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Petrobras turnaround could yield first dividend in years in 2017

Petrobras CEO Pedro Parente
NEW YORK: Brazil's state-controlled oil company Petrobras will pay its first shareholder dividend in three years if the company turns a profit in 2017, said Chief Executive Officer Pedro Parente.
Parente took the helm of the world’s most indebted energy company a year ago and said he is ahead of schedule with an aggressive restructuring plan to cut its $95 billion debt, reduce costs and sell assets.
Petroleo Brasileiro, or Petrobras, made a record operating profit in the first quarter and if that continues throughout the year, chances are good that the firm will pay a dividend, Parente told Reuters in an interview in New York.
“We really are keen to start paying dividends as fast as we can,” he said. “If at the end of the year I have a profit, we would be more than happy to start paying dividends.”
Petrobras’ bylaws say that shareholders are entitled to dividends if the company turns a profit, pending approval from the board and considering factors such as cash requirements and investment opportunities. Company executives have in the past said Petrobras is not obliged to pay dividends on its profits.
Rising output in Brazil’s prodigious offshore fields is helping Parente turn Petrobras around from its nadir in 2014, when the firm last paid dividends.
Then, investors lost confidence as Petrobras sank into a political and financial maelstrom with the oil price fall reducing its revenues, a corruption scandal swamping the company and losses mounting due to government fuel subsidies.
Ratings firms downgraded Petrobras’ creditworthiness, landing the firm with a huge interest bill to service its debt, which then stood at around $130 billion, accumulated to finance development of massive reserves in Brazil's deep Atlantic waters.
Parente says he was hopeful about hitting his key metric to reduce leverage by the end of this year — a full year ahead of schedule.
“It is likely we will reach that target ... before 2018. I hope, but I don,t know,” he said.
He is targeting reducing Petrobras’ debt to 2.5 times its adjusted earnings before interest, taxes, depreciation and amortization (EBITDA) from 5.1 times EBITDA at the end of 2015. At the end of the first quarter, the ratio stood at 3.24.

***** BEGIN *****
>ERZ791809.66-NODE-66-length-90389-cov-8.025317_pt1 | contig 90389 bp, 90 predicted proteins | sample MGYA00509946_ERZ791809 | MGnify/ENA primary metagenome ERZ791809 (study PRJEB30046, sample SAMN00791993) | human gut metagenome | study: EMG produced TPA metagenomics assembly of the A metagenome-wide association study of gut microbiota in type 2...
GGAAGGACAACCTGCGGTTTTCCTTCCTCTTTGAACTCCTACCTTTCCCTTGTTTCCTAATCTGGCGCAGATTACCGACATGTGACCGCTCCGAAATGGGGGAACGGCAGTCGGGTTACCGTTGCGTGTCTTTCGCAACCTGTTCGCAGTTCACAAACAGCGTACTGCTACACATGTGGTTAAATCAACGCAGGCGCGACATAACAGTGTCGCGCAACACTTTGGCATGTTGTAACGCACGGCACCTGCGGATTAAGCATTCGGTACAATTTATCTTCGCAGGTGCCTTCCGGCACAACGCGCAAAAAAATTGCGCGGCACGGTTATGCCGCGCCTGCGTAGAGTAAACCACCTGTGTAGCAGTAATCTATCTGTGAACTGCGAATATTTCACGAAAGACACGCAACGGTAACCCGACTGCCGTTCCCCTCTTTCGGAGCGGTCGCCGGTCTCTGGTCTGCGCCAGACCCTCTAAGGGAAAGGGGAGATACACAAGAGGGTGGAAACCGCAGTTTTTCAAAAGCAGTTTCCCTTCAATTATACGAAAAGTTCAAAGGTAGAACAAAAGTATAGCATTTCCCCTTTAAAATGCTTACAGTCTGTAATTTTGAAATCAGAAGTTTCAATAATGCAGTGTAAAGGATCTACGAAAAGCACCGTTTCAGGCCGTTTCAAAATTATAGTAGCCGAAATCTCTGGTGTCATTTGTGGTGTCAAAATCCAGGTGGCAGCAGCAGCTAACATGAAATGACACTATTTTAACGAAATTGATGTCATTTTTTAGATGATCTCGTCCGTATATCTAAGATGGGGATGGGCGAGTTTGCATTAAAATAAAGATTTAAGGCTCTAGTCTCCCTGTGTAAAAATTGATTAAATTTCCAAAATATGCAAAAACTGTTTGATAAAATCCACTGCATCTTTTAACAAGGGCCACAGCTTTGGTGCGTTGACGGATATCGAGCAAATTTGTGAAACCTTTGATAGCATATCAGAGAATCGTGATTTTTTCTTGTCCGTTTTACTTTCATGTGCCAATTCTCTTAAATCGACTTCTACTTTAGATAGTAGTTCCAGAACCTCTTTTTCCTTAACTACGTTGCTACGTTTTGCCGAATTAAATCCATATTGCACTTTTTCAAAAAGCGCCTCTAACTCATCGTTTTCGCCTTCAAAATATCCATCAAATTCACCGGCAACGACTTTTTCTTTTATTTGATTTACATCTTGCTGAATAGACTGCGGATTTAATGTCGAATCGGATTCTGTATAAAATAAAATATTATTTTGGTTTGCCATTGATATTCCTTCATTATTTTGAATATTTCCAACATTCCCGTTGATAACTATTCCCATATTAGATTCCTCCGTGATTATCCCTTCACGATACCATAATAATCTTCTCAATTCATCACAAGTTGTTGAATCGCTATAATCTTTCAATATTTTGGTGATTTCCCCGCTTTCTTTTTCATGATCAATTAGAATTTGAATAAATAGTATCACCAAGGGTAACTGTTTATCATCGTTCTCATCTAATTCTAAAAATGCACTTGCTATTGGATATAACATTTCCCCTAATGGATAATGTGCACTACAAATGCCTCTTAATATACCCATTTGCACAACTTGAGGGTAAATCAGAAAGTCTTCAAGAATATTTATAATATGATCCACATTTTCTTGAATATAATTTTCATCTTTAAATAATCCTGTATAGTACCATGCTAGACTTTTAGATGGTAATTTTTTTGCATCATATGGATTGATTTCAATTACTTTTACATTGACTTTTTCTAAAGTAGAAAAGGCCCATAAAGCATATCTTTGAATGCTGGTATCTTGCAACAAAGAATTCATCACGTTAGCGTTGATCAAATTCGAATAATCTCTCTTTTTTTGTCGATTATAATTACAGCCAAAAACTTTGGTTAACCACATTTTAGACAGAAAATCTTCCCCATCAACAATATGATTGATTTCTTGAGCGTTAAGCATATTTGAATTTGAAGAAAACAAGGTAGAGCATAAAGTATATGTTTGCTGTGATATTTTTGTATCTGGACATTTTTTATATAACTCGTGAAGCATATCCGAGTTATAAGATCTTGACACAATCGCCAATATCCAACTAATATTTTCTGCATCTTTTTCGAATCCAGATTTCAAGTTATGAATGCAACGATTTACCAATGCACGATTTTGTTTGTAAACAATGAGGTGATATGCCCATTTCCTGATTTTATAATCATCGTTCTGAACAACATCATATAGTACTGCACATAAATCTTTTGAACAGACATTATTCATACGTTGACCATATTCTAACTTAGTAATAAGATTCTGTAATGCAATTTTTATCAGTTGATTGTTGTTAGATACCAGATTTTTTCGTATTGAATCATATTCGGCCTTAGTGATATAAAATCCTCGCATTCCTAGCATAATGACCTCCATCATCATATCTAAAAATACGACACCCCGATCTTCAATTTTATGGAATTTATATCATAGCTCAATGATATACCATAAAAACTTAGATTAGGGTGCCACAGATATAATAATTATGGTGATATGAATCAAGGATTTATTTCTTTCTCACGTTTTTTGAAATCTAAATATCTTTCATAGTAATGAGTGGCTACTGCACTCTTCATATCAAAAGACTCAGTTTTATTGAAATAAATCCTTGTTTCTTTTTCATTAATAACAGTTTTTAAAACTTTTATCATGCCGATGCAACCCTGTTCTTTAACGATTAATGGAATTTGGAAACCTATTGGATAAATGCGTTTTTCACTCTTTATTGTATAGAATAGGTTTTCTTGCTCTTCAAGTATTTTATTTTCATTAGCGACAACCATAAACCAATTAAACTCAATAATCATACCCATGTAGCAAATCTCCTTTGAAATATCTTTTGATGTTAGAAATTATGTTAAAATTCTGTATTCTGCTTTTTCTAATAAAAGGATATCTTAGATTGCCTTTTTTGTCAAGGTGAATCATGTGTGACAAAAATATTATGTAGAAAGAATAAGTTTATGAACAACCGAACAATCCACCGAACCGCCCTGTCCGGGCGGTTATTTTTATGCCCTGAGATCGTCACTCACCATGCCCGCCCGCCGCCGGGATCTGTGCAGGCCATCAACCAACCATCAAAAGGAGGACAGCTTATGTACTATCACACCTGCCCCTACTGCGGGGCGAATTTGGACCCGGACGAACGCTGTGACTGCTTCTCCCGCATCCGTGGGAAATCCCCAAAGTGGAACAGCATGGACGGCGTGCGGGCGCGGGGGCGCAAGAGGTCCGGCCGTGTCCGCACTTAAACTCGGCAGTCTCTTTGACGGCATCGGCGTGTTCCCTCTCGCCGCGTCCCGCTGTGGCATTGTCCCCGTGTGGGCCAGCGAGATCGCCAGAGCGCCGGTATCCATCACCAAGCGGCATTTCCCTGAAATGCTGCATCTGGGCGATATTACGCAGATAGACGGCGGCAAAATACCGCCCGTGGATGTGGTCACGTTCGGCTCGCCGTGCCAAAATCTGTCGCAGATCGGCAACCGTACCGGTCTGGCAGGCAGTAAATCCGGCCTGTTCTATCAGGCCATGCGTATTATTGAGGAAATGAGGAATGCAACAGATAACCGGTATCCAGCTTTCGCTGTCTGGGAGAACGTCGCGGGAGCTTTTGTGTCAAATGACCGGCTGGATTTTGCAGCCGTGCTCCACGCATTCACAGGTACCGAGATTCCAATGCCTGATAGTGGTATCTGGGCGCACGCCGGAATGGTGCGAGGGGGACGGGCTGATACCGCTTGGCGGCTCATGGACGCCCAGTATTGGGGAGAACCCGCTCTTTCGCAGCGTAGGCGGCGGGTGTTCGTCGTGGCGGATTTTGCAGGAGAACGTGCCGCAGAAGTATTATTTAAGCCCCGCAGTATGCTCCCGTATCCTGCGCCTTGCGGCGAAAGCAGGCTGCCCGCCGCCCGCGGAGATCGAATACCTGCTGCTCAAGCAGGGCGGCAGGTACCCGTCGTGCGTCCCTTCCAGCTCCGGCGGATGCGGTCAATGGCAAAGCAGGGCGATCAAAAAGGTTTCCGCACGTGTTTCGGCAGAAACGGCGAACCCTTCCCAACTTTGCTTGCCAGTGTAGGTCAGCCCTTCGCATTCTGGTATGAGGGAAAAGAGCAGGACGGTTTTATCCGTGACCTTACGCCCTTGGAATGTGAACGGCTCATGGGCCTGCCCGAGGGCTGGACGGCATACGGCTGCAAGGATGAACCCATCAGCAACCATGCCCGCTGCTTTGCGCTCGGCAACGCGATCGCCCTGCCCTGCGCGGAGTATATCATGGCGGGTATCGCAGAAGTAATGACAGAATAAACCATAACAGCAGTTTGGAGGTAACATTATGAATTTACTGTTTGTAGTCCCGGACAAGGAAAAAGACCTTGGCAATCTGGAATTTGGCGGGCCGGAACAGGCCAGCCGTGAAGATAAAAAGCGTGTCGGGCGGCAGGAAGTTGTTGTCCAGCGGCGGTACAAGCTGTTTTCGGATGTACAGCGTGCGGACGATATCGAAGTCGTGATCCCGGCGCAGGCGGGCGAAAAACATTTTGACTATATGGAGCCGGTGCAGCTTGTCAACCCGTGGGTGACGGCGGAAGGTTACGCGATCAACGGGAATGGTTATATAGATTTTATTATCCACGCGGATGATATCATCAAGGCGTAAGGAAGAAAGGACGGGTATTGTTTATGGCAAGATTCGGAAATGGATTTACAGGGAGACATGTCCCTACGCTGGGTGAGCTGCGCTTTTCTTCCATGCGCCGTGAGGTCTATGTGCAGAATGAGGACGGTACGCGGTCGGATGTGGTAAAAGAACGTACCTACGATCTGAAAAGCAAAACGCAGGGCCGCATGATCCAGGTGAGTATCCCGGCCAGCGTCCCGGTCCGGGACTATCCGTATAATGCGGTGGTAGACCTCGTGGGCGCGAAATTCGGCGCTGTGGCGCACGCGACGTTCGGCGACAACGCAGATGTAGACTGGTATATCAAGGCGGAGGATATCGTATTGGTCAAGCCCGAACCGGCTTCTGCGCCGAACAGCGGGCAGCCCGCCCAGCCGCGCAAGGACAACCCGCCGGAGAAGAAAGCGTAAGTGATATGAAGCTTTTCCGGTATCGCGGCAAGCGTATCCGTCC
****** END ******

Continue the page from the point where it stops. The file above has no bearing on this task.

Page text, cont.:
Even if he hits that target, Parente has no plans to stop reducing debt or to let up on asset sales.
"We're not going to stop our plan... This is not yet a healthy leverage level for Petrobras," he said.
A more appropriate level that would put Petrobras in line with global oil majors would be around 1.5 EBITDA, he said. He has no plans, for now, to make that a new target.
Investors have rewarded Parente for the turnaround. The firm achieved an interest rate of below 5 percent this week on a five-year bond for the first time since the crisis, Parente said. At the worst point, the rate was around 13 percent.
Parente said he would consider serving as chief executive beyond the end of next year if the government that is elected in 2018 wants him to continue in the post. A full cycle of management at the company would be four years, he said.

AUCTIONS
Petrobras has yet to decide whether it will participate in three government auctions this year for oilfields, he said. If it does, it will be go for deepwater fields, as operating there is Petrobras' strength, he added.
The company will not adjust its five-year capital expenditure plan of $75 billion through 2021 to finance the development of new fields, Parente said, adding that the firm would fund any expansion through cost reductions.
Petrobras will not bid for onshore or shallow water oilfields, he said, and is committed to selling its participation in onshore and shallow water fields as part of a $21 billion divestment plan, he said.
He declined to say how much cash he hoped to raise with field sales.
Rising Brazilian output, both from Petrobras and from international oil firms operating there, has contributed to a strong rise in output from non-OPEC producers this year that is making it hard for the Organization of the Petroleum Exporting Countries to curb global supply and end a two-year glut.
Petrobras' crude exports rose to 725,000 barrels per day in the first quarter, up 72 percent on the year. The rise came in part because of higher output, but also because a recession in Brazil has hit domestic oil demand. Output stood at 2.182 million bpd, up from 1.980 million bpd from the year earlier.
Parente declined to estimate exports for the full year, but said his target was to ensure the country was a net oil exporter and could keep expensive refined fuel imports to a minimum.
Brazil had no plans to join OPEC and non-OPEC producers in curbing global supply, in part because the country's laws would not permit it, he said.
OPEC meets next week to decided whether to extend output cuts agreed in December, when it joined with top non-OPEC producers such as Russia to reduce global supply in an effort to boost oil prices.